Test Automation with Gherkin Scenarios

  November 08, 2022

A discussion with BDD advocate, former Test Automation Specialist, and SmartBear Senior Solutions Engineer Dermot Canniffe. Learn about Gherkin Syntax, best practices for writing Gherkin scenarios, and the value of automating Gherkin scenarios using TestComplete.

What is Gherkin Syntax?

Gherkin Syntax is a plain text language used to write test scenarios. It’s a way of expressing the desired behavior a user will enact when using your software. The idea is to have it expressed in plain language using a simple set of keywords. This makes it understandable across a broad spectrum of users.

With Gherkin, we write scenarios using the keywords Given-When-Then. With these keywords at the start of each of our steps, we categorize a flow of logic. We start with a Given, which is a prerequisite. The next step is When, which is an action that occurs when enacted by the user. Finally, Then is the outcome that we validate.

Here’s an example scenario:

What are the benefits of creating automated tests in this way?

In the past when we created tests, they were composed in script. Only those who were familiar with a scripting language could decipher the intended test outcome. Gherkin uses plain language to describe the test conditions, so it doesn't matter if you have a technical background or not. You’ll still be able to understand the expected outcome and the actual outcome of the software.

It’s going to have a broader understanding across a wider audience. So that’s the key benefit to using Gherkin; it’s relatable regardless of your technical background.

What are some best practices for writing Gherkin scenarios?

Learn how to write declarative scenarios and avoid imperative scenarios.

When I first started out, I used to write imperative scenarios. The scenario would start off; Given I can log into the application, When I do A, and B, and C, and D... And finally, I’d get to Then. What should have been a straightforward scenario of 3 to 5 lines ended up being 27 lines long. And if you were used to scripting, that made sense to you.

With Gherkin, we try to step back from all those details. We try to express the process in broader terms rather than getting down to the nitty gritty of what we need to perform. Little things may change from release to release, especially with an agile project. You don’t want to refactor your scenarios every time a small change is made.

That complexity is for the automation layer, which is the layer below your Gherkin. Everything else on the Gherkin level should be relatively abstract.

Here’s an example of an imperative scenario vs a declarative scenario:

Imperative Scenario:

Scenario: Library member reserves a book
  Given Andrew is a library member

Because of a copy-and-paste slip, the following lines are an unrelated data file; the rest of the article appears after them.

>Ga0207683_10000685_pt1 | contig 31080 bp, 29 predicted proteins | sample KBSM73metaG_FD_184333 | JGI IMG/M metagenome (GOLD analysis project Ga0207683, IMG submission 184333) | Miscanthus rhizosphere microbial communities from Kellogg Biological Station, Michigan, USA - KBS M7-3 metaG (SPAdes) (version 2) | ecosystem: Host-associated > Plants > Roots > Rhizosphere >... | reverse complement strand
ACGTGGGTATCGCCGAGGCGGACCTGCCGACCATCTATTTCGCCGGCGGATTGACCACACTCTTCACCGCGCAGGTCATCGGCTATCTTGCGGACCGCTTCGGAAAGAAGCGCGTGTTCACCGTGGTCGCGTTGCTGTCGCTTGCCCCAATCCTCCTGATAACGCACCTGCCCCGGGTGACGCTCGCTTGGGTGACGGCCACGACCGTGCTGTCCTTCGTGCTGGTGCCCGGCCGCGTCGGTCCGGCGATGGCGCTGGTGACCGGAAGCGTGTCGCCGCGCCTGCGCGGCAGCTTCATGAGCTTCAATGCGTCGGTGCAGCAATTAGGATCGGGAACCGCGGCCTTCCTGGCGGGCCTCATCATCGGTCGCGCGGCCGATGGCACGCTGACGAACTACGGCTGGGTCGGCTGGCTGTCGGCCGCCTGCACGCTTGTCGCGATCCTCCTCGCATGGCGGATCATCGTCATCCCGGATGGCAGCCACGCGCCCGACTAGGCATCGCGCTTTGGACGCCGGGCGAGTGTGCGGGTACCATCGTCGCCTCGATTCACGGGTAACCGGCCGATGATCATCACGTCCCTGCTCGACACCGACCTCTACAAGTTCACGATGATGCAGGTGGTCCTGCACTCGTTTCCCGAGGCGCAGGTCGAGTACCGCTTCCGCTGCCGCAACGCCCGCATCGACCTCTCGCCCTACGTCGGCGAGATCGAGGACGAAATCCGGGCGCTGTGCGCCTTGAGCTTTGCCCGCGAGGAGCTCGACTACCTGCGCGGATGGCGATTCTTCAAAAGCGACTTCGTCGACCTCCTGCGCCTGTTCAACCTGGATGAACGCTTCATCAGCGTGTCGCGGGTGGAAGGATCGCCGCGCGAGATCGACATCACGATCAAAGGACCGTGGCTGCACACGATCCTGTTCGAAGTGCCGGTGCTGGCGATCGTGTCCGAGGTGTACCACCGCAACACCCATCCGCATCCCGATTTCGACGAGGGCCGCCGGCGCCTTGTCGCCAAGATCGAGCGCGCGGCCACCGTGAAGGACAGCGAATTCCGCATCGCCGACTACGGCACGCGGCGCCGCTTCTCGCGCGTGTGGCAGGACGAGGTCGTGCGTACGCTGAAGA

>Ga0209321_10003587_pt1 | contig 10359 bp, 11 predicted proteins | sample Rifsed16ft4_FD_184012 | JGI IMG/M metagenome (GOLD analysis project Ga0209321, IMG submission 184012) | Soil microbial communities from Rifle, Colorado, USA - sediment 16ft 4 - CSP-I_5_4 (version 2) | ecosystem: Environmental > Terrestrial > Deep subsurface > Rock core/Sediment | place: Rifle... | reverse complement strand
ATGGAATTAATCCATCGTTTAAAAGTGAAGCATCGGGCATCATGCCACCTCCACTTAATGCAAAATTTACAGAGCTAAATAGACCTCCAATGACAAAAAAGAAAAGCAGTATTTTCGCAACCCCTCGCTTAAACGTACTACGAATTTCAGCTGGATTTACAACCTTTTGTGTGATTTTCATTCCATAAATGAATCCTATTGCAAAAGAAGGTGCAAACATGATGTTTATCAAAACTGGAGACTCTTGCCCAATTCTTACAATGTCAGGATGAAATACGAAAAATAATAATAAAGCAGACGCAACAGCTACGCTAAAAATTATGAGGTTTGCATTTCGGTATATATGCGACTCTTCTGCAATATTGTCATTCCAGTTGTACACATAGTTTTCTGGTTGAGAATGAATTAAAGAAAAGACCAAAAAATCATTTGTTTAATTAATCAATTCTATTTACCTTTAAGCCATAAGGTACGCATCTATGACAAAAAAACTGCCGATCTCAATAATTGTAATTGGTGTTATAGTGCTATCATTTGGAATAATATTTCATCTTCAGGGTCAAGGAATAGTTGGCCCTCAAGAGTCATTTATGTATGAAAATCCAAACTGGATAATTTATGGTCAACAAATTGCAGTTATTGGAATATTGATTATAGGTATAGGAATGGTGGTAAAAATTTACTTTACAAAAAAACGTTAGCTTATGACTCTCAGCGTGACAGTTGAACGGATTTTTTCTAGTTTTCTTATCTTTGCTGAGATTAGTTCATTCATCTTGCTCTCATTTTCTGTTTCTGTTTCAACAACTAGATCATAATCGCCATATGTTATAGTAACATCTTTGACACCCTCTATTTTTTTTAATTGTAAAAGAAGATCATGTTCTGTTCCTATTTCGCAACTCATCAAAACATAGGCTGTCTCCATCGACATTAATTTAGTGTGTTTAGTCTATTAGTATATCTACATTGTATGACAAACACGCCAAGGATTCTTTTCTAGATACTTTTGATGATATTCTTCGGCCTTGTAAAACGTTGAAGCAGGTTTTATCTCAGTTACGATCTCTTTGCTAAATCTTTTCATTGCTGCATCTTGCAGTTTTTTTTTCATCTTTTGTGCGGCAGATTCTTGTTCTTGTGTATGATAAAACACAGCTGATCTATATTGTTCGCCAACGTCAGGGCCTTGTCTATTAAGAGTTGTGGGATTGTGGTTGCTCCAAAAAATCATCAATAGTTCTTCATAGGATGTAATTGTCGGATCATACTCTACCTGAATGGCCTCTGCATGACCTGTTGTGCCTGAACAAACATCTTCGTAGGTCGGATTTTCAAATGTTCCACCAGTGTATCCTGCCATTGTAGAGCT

And Lisa is library staff 
  And “Loaned book 1” is out on loan and is not overdue
  When she scans Andrew’s membership card 
  And she clicks on “reserve books”
  And she enters “Loaned book 1” in the text box 
  And she clicks “Search book” button
  Then “Loaned book 1” should be displayed in list box 
  When she selects “Loaned book 1” 
  And she clicks “Checkout” button
  Then she should charge Andrew $1	

Declarative Scenario:

Scenario: Library member reserves a book 
  Given Andrew is a Library Member  
  And “War and Peace” is out on loan  
  When he reserves “War and Peace”  
  Then he should be charged $1 

What is TestComplete?

TestComplete is a UI test automation tool for web, desktop, and mobile applications. It was designed to facilitate teams with varying technical backgrounds, allowing for code-based or codeless test creation.

You may have people on your team who are familiar with automation frameworks and scripting. You may have people who are unfamiliar with that. You want a tool that can facilitate people from both types of backgrounds simultaneously, while also reducing that learning curve.

TestComplete does this with name mapping, which allows you to create a model of your application while recording tests. The use of record and replay also allows for easy entry into test automation. Once you’ve recorded a test, you can modify it and augment it with new logic. Make your test units robust. Make them reusable. Make them modular.

How does TestComplete allow users to test with Gherkin?

If you want to start specifying tests using Gherkin syntax, you can import a Gherkin feature file or write it directly into TestComplete. From there, you can record or configure automated routines that correspond with each step in your scenario.

You also can build Gherkin on top of the recorded routines that you already have. Start by writing scenarios that express your requirements. Then bind those to existing automated routines that you have for keyword tests, scripts, or any other executable items in your project.

Want to automate Gherkin scenarios with TestComplete? Try it for free today.